Trevor Southey’s Oxymoronic Life on Display

“The pursuit of truth in one’s life and art often leads to conflict in one’s self and confrontation with others,” –Robert Flynn Johnson, curator in charge, Achenbach Foundation for Graphic Arts, Fine Arts Museums of San Francisco.

Trevor Southey is a man who has lived several lives in one lifetime. Born in Africa, studied in England, converted to the Mormon Church and served a mission, graduated from Brigham Young University, married a woman, sired four children, founded the Mormon Art Movement, developed an artists’ commune in Alpine, came out as a gay man, moved to San Francisco, and through all of it, expressed himself through his art.

“My work reflects my life … Sometimes to an embarrassing degree,” Southey said during a lunch at Café Trio with myself, friend and art collector Jim Dabakis, and fellow Mormon Art Movement artist and curator of Southey’s show at the University of Utah Museum of Fine Arts XXXXXXXXXXXXXXX.

Indeed, you can see transformations in Southey’s life as you look at his art. That will become eminently clear during his show a UMFA, which will run from October 21 through February 11.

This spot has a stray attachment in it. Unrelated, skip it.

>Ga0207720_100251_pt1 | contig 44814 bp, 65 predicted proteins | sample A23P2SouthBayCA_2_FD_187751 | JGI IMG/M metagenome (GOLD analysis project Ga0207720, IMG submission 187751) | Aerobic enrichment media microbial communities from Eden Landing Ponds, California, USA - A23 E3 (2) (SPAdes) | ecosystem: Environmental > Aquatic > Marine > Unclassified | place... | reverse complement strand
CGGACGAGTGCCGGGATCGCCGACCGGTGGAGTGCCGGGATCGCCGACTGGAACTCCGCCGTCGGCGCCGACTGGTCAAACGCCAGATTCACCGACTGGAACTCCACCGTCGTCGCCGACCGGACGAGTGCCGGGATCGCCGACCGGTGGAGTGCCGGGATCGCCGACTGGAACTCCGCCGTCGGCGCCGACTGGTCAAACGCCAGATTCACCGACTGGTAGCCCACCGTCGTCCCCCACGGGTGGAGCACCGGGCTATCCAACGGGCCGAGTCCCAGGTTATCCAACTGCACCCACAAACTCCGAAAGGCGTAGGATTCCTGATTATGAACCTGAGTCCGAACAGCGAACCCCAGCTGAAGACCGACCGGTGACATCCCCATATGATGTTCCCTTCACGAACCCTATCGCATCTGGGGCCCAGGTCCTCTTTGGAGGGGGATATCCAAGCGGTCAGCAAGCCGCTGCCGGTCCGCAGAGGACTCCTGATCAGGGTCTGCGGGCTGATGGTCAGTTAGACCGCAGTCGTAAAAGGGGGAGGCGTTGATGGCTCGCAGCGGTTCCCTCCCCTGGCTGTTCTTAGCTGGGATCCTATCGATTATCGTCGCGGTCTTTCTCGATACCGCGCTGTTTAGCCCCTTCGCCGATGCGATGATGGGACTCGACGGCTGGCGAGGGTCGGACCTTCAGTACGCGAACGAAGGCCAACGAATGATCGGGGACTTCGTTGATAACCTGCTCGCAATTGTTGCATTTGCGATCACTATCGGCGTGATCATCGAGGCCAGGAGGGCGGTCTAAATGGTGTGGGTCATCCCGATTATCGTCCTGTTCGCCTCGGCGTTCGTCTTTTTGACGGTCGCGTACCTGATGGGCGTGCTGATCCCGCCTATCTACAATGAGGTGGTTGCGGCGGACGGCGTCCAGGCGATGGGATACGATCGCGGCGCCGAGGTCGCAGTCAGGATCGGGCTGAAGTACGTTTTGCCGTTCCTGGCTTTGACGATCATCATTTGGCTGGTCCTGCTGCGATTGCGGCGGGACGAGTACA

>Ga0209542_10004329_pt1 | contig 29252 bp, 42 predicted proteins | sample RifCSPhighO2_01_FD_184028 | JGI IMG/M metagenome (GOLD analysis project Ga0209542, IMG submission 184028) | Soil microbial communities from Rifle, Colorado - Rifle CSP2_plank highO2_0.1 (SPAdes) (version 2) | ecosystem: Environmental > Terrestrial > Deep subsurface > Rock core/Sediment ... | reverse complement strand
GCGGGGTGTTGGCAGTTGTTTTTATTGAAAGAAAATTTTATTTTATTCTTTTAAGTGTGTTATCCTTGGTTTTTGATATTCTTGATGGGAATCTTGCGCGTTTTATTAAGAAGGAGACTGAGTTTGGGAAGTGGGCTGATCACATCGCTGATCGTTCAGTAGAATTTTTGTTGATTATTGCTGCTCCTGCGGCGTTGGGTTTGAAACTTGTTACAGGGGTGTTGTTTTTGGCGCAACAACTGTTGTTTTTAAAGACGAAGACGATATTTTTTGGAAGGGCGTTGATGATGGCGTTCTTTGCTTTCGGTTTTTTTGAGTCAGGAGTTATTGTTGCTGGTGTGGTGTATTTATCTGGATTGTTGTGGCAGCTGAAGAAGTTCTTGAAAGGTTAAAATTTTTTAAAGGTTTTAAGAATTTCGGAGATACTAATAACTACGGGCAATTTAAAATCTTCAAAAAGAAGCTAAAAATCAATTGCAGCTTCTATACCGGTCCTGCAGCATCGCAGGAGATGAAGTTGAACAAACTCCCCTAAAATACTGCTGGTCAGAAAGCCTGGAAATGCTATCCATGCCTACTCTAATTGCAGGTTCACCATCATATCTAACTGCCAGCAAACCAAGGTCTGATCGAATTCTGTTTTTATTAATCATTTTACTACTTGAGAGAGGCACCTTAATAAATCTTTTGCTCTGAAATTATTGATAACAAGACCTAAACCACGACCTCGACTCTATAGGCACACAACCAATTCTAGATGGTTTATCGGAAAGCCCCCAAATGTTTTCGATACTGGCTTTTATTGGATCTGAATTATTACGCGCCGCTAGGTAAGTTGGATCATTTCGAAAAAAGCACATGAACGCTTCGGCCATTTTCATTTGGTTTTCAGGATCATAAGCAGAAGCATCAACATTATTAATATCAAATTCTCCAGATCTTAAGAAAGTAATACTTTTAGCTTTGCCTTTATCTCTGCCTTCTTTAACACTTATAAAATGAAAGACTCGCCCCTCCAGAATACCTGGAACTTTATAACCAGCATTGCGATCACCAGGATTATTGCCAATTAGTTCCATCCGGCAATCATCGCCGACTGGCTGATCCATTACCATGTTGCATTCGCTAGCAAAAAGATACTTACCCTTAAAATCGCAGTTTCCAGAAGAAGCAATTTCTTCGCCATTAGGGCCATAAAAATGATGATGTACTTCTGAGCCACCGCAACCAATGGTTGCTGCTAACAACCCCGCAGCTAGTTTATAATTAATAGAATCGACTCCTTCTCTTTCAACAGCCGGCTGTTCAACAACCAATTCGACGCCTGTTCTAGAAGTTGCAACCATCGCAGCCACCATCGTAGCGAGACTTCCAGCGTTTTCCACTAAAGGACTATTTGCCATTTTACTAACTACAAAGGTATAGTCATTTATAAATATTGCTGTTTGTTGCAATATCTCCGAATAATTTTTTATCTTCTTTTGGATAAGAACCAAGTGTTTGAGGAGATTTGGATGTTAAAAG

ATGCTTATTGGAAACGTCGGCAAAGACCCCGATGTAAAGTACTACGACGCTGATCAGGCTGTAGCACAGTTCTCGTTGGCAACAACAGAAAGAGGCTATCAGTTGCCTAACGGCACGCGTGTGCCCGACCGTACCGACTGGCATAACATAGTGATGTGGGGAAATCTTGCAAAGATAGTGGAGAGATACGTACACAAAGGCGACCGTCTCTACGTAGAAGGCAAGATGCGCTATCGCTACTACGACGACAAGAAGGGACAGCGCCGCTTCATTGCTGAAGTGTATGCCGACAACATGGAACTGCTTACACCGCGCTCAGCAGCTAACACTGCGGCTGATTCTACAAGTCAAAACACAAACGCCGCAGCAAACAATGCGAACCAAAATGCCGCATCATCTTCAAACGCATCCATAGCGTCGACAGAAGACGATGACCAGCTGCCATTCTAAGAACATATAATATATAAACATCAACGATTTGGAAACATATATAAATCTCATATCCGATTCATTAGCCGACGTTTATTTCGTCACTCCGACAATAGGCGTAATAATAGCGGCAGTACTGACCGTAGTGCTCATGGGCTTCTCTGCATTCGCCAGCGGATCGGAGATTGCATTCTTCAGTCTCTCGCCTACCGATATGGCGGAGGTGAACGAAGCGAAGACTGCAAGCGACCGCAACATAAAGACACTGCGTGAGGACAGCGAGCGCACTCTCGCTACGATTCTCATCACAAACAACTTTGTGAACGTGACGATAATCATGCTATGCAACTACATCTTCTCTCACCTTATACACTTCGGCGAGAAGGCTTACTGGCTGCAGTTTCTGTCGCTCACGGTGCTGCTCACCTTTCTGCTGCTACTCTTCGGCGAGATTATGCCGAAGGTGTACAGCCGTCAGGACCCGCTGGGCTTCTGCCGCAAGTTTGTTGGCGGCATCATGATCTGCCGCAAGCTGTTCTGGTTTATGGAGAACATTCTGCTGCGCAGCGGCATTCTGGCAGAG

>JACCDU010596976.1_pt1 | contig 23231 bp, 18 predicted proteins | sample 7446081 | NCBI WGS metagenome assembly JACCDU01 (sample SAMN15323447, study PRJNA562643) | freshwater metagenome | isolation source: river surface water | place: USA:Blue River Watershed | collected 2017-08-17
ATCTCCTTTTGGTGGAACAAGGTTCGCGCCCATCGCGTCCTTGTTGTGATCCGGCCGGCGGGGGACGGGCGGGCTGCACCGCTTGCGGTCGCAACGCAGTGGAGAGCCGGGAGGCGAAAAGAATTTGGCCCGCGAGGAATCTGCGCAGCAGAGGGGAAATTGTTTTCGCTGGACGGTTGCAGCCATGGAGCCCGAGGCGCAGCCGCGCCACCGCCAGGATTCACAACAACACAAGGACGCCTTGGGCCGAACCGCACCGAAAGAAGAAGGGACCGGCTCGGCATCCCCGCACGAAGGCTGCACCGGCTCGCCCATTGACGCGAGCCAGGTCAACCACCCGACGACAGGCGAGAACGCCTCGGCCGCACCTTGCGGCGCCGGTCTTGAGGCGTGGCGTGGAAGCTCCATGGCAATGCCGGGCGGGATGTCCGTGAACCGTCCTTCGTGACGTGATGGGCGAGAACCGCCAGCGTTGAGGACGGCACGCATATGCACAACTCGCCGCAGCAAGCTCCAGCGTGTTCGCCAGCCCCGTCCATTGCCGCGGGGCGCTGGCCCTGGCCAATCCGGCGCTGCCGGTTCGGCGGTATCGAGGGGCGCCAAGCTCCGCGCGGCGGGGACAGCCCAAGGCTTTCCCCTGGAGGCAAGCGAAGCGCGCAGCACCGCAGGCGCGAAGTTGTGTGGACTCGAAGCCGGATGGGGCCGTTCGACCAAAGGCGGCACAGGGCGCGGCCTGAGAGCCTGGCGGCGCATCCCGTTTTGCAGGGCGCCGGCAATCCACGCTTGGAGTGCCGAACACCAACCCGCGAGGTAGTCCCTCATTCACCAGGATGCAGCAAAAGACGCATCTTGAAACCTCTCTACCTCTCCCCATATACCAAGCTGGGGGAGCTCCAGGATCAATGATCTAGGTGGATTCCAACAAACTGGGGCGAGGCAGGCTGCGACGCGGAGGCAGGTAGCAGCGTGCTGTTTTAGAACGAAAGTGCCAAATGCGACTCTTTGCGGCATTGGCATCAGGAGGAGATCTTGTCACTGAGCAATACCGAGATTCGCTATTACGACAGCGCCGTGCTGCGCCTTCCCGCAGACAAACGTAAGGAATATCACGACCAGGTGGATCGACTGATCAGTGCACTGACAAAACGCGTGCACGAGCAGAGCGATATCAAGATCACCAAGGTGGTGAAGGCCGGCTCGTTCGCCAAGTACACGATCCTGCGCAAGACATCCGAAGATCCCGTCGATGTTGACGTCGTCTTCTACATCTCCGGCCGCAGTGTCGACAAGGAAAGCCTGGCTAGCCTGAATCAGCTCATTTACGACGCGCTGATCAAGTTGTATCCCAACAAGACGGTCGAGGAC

Titled “Reconciliation,” his show is a “retrospective of [his] life and work,” through “four life passages that have defined Southey’s character and his art: his youth in Rhodesia and education in England; his life as a married, practicing Mormon and his desire for a utopian lifestyle created around family, farming, and art; Southey’s decision to acknowledge his homosexuality in 1982, which coincided with the first major public awareness of the AIDS epidemic; and the reconciliation of his life decisions as expressed in his revised artistic approach to the human form,” according to the UMFA website.

“Reconciliation” is also the title of his book, a nearly 200-page piece of art in itself.

“I was shocked at how autobiographical the book was,” Southey said.

Southey talks of his life in oxymorons.

“My life is like black and white,” he says. “My time in Alpine [Utah] was the most spectacular/heartbreaking/blissful situation. The property was beautiful, the art was transforming. Everything was beautiful on the outside. On the inside there was grief.”

“It was the best of times and the worst of times, as they say,” he continued.

“Coming out was huge to me,” Southey remembers. “I went from the beautiful, large estate in Alpine to a shack on 8th East.”

“I remember sitting among boxes in the middle of the room in November and I started to howl like an animal,” he said. “At the same time it was pain and relief.”

“A lot of people experience this,” he said. “At one time they are surrounded by family and friends … then not.”

He said those days were a tough and wonderful period.


Southey was born in Rhodesia, Africa (now Zimbabwe) in 1940 of European parents. As a child he was timid, skinny and plagued with bouts of rheumatic fever.

He wrote of his childhood in his book: